In Thursday night's shootout win against the Boston Bruins, we saw the very best of what Carey Price is capable of doing.
When Price is on top of his game, he can win games on his own, as was shown in a 42-save winning effort against the rival Bruins, which marked the 50th win in his young career.
What was more encouraging though on the whole was that Price's demeanor and emotions seemed to be kept in check for much of the game. Dating back to his outstanding play at the World Junior Championships in 2007, what has always struck me about Carey Price is how calm and impenetrable his psyche seems to be.
Last year however, Price seemed to have a difficult time dealing with the emotional roller coaster that is playing goal for the Montreal Canadiens.
Whether it be basking in victory or lamenting in defeat, it seemed that Price was unable to maintain his trademark calmness. Nowhere was this more evident than when after making the final, winning save in a shootout against the Tampa Bay Lightning, the young netminder struck a pose similar to Usain Bolt's signature pose.
There's nothing wrong with being happy about winning, but in that case, the then 21-year old took it a bit too far.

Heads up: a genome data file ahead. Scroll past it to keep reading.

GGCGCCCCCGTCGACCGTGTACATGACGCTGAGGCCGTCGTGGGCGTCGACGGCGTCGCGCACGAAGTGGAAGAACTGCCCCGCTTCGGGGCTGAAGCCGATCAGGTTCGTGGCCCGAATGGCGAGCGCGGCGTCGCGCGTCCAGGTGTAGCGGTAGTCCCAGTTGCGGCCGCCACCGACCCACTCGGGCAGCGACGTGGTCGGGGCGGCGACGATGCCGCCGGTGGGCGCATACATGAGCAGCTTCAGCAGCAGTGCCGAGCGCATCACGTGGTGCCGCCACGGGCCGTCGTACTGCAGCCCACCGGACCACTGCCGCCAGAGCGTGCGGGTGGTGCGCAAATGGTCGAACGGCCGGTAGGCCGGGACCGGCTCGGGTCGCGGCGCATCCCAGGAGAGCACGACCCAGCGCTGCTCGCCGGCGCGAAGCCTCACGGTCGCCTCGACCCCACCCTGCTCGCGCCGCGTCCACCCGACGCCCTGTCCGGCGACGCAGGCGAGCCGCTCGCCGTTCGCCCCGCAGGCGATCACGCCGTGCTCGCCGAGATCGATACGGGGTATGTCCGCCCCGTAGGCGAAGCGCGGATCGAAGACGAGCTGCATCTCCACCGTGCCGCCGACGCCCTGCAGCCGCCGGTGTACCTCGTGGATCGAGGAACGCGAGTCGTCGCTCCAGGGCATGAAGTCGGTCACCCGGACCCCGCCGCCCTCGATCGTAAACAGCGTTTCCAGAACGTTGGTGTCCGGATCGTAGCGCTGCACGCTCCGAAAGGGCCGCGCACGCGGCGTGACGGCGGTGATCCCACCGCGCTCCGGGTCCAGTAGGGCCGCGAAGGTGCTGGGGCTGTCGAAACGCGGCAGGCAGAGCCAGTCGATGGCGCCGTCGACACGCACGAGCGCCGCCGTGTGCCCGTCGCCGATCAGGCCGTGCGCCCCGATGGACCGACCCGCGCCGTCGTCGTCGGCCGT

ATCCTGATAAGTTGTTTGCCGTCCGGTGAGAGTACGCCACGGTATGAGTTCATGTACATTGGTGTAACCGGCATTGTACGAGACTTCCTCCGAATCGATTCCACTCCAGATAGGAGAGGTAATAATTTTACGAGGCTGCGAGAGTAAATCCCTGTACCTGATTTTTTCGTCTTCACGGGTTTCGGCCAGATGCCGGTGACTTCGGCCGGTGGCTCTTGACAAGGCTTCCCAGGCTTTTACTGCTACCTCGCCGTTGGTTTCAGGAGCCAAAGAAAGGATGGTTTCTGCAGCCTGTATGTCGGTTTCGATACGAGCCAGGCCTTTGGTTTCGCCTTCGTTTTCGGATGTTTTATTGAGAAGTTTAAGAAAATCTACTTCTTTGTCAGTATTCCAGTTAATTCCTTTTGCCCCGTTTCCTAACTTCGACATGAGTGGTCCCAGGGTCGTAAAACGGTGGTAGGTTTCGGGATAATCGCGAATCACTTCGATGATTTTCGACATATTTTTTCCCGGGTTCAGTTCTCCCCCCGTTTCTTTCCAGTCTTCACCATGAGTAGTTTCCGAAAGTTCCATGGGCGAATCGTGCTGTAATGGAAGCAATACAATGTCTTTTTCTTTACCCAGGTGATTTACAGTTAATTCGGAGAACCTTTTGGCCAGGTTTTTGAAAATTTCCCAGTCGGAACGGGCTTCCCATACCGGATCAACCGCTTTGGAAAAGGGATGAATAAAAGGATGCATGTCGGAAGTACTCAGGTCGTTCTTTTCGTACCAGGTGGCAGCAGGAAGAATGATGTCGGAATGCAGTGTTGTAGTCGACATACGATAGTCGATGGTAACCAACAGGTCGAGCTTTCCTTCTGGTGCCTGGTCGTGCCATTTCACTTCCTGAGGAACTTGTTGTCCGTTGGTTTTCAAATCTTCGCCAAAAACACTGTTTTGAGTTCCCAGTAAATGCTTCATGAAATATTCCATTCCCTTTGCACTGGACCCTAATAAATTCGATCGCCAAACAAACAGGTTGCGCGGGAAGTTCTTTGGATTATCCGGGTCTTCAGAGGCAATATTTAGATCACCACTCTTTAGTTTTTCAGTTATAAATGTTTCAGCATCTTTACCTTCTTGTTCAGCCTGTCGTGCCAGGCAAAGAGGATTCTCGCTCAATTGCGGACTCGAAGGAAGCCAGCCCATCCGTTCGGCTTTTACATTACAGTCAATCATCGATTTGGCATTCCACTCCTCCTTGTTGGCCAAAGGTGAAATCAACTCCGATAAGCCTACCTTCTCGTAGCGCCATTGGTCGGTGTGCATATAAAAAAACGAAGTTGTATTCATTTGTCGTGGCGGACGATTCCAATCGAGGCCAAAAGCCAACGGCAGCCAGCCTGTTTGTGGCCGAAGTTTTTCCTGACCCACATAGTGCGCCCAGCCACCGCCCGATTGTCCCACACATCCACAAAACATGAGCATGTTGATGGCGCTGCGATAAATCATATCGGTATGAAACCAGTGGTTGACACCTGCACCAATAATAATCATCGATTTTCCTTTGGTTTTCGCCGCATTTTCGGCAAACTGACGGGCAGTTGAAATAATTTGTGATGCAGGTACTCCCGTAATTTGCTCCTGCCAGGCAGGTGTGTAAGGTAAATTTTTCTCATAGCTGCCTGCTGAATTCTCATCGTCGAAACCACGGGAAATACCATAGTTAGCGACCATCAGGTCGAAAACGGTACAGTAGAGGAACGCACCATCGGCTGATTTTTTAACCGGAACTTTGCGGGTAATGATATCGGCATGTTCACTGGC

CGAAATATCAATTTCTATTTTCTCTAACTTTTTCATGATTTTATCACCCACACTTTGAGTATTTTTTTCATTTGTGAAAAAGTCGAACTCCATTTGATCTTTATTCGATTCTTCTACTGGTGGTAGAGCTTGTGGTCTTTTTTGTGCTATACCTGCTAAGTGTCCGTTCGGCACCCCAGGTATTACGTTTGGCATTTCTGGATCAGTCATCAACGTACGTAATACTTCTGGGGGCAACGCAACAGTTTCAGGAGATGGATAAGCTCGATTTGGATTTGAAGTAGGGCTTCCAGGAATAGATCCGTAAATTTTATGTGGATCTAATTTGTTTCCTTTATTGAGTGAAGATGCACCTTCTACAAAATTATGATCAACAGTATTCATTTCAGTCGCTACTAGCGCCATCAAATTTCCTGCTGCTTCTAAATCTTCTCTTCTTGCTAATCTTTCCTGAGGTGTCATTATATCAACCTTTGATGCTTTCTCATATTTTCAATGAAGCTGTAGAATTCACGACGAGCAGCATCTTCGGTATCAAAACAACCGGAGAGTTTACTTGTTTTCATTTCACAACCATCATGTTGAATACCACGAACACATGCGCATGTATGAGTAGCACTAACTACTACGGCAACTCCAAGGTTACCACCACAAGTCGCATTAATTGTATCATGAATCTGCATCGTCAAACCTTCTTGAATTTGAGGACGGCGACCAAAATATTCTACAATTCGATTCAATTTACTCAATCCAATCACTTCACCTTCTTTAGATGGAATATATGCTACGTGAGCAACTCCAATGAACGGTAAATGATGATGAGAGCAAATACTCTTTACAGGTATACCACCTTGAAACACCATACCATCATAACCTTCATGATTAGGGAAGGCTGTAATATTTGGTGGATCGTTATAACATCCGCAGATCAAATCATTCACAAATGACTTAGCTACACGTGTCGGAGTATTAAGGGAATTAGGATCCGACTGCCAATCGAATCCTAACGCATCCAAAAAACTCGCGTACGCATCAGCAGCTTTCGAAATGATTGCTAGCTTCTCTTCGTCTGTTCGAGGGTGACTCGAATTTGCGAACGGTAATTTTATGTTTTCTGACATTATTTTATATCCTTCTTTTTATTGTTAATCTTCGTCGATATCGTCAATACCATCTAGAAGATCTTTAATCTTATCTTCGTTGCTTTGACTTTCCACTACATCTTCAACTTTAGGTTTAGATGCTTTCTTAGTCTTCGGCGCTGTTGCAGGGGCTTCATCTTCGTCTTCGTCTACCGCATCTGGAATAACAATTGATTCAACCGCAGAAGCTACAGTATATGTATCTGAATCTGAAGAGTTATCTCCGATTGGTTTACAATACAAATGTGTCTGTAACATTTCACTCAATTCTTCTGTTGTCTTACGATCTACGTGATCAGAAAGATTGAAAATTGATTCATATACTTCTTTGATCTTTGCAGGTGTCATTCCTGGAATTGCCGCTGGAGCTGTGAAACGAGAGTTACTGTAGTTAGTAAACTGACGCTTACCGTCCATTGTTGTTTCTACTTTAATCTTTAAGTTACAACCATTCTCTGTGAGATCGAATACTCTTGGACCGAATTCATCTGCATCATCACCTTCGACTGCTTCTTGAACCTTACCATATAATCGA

On the other end of the spectrum, Price couldn't keep his emotions in check when things were not going his way, as he made a habit of smashing his stick on the goal posts after losses.
Guy Carbonneau hailed Price's intensity, saying that it showed that he cared, but after another tough loss, no one on the team wants to see that.
This year though, things seem to be turning around for the third-year player.
Barring a seven goal shelling in Vancouver, Price has been solid in almost every one of his starts, the finest performance coming against the Bruins Thursday night.
More importantly, he seems to be on a more even keel throughout the game, never stooping too low, or flying too high. That constant mental state has resulted in better play from Price, who seems to have improved his already incredible puck handling over the offseason.
The key now for Jacques Martin and the rest of the Canadiens' coaching staff is to keep rolling with Price and instill a sense of confidence in him, but not confident to the point where he is too comfortable, which seemed to be the problem last year.
While Jaroslav Halak has performed admirably so far this season, it's time that Martin establishes that Price is his No. 1, and the best way he can do that is by giving him the net on a consistent basis.
However, the Canadiens' coach has to uphold his philosophy that his goaltenders have to perform to earn starts, but looking at the way Price has been playing, it shouldn't be long before this alternating system comes to an end.